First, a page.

Mayor Rawley McCoy garnered applause when he said he did not support of the ordinance. He said when considering the effect of the ordinance, he recognizes people will be taken to jail and, in most instances, return to the streets within 24 hours, creating a “revolving door” that does not solve the problem.

McCoy added he is not against an ordinance altogether but thinks the city should spend more time hearing from different groups in the community that work with the homeless to understand the issue.

Council member Jeff Bauknight proposed amending the proposed ordinance, which will return to the Council for second and third readings, to have it address only primarily residential areas and historic districts in Victoria. The original proposed ordinance would have prohibited camping in all public places in Victoria.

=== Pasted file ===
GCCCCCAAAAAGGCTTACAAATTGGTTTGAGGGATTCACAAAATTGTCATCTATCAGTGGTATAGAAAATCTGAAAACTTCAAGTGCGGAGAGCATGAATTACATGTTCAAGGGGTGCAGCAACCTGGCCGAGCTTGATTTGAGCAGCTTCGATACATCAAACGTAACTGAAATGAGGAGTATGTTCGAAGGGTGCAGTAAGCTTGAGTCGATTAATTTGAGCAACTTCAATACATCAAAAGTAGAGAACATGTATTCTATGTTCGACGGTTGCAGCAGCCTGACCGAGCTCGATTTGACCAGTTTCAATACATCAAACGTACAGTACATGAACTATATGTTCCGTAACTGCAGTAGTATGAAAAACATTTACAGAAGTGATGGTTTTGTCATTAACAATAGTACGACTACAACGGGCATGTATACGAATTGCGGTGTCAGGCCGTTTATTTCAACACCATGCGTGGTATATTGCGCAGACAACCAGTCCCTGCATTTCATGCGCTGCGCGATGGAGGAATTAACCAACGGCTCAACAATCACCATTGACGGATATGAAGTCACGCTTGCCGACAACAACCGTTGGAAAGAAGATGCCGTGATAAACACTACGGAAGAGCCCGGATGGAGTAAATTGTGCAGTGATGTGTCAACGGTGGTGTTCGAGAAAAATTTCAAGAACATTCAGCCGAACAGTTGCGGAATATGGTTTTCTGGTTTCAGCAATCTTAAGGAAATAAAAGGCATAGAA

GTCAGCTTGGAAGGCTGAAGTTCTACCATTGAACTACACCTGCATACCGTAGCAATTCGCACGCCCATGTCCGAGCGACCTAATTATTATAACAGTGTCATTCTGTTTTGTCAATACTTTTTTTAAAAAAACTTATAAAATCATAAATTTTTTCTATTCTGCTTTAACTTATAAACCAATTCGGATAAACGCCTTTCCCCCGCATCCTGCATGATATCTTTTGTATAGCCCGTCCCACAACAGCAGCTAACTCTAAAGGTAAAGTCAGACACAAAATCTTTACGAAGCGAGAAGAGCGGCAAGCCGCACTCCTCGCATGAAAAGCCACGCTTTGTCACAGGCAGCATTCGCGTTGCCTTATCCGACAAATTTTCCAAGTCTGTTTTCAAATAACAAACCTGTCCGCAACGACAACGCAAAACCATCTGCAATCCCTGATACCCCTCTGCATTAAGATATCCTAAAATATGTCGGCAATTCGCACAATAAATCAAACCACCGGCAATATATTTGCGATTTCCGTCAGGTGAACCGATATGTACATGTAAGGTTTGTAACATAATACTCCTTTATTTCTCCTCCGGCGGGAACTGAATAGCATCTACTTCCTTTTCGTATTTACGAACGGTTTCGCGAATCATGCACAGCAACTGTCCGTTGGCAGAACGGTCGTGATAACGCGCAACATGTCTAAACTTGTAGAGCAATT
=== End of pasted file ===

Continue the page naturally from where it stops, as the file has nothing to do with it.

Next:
Council member Jan Scott also echoed her support of the ordinance. She said her support has “nothing to do” with her desires to solve the homeless problem or problems with the mentally ill, but her support is to protect the taxpayers.

“I think that there’s a balance that we have to strike, and I agree that we have to have something on the books,” she said.

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Morgan Theophil covers local government for the Victoria Advocate. She can be reached at 361-580-6511, or on Twitter

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Local Government Reporter